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Stalin's massive impact on Soviet history is often explained in terms of his inherent evil, personality defects, and power lust. This volume argues that Stalin's thoughts and actions are best contextualized in the inter-relationship between war and revolution in the first half of the twentieth century. Kevin McDermott incorporates recently declassified materials from the former Soviet Party archives and provides a critical review of western and Russian historiography.
• List of Abbreviations and Glossary of Terms
Posted June 14, 2006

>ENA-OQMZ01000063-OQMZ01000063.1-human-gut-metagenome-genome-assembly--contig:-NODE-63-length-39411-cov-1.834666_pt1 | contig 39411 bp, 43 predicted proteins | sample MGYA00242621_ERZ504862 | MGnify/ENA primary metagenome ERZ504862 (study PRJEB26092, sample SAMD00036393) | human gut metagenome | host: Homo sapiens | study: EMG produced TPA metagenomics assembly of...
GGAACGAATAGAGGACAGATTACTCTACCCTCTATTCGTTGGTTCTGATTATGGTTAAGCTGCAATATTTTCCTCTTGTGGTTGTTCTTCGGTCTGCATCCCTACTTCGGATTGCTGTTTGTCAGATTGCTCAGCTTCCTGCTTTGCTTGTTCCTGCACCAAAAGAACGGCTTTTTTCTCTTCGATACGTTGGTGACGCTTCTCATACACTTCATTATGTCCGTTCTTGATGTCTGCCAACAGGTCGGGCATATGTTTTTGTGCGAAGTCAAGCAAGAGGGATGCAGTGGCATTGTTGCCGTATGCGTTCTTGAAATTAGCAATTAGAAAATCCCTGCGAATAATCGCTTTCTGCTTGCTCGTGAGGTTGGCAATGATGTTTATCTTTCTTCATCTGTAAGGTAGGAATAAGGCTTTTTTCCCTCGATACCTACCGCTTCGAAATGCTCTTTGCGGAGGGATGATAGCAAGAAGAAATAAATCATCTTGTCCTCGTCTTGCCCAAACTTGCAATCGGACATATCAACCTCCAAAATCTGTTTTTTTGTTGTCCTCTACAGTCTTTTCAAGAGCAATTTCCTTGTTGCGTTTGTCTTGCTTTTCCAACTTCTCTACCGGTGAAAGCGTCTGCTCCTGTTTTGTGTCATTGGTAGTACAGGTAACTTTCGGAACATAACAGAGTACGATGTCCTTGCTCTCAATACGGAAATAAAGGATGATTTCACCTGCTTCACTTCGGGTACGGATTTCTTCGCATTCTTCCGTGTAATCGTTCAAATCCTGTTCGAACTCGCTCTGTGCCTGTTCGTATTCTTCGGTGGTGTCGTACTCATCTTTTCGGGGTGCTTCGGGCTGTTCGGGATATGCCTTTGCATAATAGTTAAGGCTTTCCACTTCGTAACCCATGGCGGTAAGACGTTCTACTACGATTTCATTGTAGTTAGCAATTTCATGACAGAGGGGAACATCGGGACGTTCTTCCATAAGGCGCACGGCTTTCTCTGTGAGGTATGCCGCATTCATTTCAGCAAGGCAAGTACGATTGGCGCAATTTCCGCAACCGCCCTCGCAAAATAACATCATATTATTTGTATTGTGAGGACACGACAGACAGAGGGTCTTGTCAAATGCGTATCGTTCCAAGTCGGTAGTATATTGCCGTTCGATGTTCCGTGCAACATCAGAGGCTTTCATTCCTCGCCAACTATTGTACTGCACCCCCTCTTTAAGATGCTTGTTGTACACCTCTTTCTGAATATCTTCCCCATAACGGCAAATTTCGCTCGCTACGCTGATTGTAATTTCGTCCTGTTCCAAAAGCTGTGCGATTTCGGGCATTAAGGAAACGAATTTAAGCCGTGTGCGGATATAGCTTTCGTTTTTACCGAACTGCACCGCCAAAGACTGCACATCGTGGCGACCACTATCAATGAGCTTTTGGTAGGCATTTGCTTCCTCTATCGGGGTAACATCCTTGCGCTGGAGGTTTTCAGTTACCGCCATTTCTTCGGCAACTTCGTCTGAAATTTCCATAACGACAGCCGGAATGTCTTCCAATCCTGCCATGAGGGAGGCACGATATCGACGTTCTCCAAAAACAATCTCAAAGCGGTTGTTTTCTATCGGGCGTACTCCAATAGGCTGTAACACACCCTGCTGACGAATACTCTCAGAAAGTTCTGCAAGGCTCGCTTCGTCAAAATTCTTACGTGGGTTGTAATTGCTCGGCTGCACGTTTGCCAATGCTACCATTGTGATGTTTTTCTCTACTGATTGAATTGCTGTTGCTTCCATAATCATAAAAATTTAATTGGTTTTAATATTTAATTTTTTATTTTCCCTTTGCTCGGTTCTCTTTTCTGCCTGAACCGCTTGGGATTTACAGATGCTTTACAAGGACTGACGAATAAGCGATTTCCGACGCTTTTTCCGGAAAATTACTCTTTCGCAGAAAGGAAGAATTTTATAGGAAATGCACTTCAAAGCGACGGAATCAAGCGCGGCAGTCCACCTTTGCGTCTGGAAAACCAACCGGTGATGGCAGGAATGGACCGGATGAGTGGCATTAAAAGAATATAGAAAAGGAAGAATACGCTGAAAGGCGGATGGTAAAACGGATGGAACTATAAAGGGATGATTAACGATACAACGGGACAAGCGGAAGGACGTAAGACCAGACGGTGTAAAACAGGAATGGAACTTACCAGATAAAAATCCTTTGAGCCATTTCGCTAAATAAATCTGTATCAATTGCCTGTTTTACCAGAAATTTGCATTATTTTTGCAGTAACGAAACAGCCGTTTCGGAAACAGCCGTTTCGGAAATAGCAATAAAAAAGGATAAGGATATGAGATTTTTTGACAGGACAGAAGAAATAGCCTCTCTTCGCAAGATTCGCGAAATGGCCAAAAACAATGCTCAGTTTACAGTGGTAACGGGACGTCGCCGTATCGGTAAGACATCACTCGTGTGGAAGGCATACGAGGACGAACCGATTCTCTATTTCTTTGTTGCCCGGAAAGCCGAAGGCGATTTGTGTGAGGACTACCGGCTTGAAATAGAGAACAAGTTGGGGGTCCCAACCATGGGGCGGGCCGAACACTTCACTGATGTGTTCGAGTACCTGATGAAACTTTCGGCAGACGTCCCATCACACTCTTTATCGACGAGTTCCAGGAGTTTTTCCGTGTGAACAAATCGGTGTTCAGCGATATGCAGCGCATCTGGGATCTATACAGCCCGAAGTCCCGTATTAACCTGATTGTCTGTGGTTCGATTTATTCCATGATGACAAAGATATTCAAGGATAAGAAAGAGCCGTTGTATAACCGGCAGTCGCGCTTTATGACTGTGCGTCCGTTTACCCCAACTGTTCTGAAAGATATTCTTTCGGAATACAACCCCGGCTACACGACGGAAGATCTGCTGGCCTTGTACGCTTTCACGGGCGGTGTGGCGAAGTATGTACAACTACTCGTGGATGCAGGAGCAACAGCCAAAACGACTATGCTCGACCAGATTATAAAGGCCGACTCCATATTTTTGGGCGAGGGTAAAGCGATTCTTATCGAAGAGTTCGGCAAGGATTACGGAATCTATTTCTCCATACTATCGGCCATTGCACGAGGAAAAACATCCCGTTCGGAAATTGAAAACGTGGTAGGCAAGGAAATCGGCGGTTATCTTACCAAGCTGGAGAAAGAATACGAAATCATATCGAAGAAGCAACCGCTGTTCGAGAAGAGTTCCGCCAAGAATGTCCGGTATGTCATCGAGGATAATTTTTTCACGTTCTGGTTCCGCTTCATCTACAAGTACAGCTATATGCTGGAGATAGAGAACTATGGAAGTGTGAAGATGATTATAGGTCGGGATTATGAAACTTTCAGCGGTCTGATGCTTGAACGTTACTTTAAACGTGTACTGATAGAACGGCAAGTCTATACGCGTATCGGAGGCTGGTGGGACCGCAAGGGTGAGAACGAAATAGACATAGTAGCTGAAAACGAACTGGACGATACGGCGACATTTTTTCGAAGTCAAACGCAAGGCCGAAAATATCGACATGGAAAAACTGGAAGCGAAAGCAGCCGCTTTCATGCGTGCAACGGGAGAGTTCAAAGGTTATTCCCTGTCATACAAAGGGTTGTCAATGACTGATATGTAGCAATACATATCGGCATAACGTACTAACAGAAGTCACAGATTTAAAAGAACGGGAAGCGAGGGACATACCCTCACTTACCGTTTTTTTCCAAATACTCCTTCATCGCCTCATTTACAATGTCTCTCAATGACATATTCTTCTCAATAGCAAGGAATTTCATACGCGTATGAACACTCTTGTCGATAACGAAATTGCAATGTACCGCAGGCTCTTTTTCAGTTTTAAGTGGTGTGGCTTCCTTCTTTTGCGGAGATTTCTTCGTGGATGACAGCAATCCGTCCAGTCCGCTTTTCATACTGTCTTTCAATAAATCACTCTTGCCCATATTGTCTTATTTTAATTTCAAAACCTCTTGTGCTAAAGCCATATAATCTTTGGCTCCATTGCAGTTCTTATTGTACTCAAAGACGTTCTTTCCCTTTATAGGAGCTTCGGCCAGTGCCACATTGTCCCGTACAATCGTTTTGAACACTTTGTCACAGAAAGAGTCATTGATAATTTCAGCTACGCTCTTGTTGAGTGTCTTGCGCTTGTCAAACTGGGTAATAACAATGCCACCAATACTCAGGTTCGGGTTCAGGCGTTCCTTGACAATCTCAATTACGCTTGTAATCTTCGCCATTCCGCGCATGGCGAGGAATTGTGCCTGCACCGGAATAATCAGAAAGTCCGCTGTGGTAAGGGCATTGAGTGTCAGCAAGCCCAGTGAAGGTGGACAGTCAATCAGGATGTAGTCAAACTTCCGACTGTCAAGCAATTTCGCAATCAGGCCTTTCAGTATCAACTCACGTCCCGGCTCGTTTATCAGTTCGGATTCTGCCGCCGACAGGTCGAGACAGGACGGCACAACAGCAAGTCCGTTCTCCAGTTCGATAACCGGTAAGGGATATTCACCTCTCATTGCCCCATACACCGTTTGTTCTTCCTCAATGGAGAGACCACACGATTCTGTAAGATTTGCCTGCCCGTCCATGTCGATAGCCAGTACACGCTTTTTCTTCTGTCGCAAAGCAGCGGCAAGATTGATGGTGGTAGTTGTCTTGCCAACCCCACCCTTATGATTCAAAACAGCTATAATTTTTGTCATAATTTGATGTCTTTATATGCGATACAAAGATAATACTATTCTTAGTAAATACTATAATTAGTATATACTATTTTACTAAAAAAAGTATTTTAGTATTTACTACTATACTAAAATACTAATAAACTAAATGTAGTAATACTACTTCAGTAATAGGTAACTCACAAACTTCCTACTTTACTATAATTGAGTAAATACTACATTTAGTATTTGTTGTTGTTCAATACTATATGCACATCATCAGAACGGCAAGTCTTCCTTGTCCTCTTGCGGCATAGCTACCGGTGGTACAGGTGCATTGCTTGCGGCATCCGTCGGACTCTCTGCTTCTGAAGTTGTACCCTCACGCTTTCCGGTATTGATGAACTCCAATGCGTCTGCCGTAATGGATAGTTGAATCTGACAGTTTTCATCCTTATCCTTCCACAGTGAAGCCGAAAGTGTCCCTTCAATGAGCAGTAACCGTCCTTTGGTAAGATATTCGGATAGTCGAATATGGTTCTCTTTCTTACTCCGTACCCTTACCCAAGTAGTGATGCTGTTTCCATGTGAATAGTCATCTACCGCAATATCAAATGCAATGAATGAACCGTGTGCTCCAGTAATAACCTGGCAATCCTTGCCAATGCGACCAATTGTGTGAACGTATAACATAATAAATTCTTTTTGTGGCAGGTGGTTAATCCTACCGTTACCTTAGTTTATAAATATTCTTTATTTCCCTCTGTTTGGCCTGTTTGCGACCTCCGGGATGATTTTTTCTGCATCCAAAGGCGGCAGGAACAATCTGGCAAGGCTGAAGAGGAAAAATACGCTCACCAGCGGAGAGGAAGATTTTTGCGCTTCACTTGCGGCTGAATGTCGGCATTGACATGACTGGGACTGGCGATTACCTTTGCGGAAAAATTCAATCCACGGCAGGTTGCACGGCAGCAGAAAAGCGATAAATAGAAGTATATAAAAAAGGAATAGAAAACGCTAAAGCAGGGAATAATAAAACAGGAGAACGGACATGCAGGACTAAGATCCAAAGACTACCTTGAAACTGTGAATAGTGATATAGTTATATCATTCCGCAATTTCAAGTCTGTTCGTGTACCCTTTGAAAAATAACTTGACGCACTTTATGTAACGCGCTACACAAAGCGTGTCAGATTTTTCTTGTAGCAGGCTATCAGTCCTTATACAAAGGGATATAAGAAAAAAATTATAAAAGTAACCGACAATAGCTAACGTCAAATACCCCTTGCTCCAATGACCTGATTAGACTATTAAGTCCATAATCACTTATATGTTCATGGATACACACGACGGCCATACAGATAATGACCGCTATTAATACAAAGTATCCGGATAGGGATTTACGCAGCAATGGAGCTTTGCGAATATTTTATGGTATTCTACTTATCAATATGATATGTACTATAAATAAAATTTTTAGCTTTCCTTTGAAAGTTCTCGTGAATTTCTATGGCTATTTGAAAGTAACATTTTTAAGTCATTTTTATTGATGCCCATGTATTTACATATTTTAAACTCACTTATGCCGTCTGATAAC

Stalin¿s single purpose was, as Professor Richard Overy has noted, ¿to preserve and enlarge the revolution and the state that represented it.¿ His policies were forged in war and revolution. How could World War One¿s slaughter of Russians be stopped? How could the counter-revolutionary war of 1917-21 be defeated? How could a feudal peasant society be modernised? How could the kulaks be defeated? How could the fifth column linked to Hitler be defeated? How could Hitler¿s invasion be defeated? How could the Soviet Union be rebuilt after the war¿s devastation? Capitalism caused all these problems liberalism compounded them. Stalin¿s answer was class war ¿ war against the warmongers. How else could Russia have survived these lethal threats? So, without a capitalist class, without profits from exploiting people in other countries, without investment by foreign firms, and without foreign aid, the Soviet people built an economy that transformed their country from the backward semi-colonial land of the tsars into the world¿s second industrial, scientific and military power. They collectivised agriculture and created an iron and steel industry, tractors, machine tools, agricultural machinery and aircraft. They brought electricity to the whole country and built coal and oil industries. There was no unemployment, and people had free housing, free education and free health care: children got free vitamins. The late Lord Bullock, not the friendliest witness, wrote, ¿the achievement of the Russian people on the economic front, under the Soviet system and Stalin¿s leadership, was remarkable.¿ The supreme test was the Second World War. Soviet forces inflicted 90% of Nazi Germany¿s military casualties. As Albert Seaton wrote of Stalin, ¿he must be allowed credit for the amazing successes of 1944¿, which are ¿among the most outstanding in the world¿s military history.¿ General Alan Brooke, Chief of the Imperial General Staff, judged that Stalin had `a military brain of the very highest order¿. The veteran American diplomat Averell Harriman wrote of Stalin¿s ¿high intelligence, that fantastic grasp of detail, his shrewdness and the surprising human sensitivity that he was capable of showing, at least in the war years. I found him better informed than Roosevelt, more realistic than Churchill, in some ways the most effective of the war leaders.¿ Henri Michel, the French historian of the war, wrote, ¿The Soviet victory was the Red Army¿s victory, but it was also the victory of the Soviet economy and of the Bolshevik regime ... finally, this victory was Stalin¿s victory.¿ As they say in Russia, Stalin found the country a wreck and left it a superpower Gorbachev found it a superpower and left it a wreck. Without Stalin¿s leadership of the Soviet Union, Hitler could have defeated the Soviet Union, then occupied Britain and won the war, so we owe Stalin and the Soviet people a huge debt.Was this review helpful? Yes NoThank you for your feedback. Report this reviewThank you, this review has been flagged.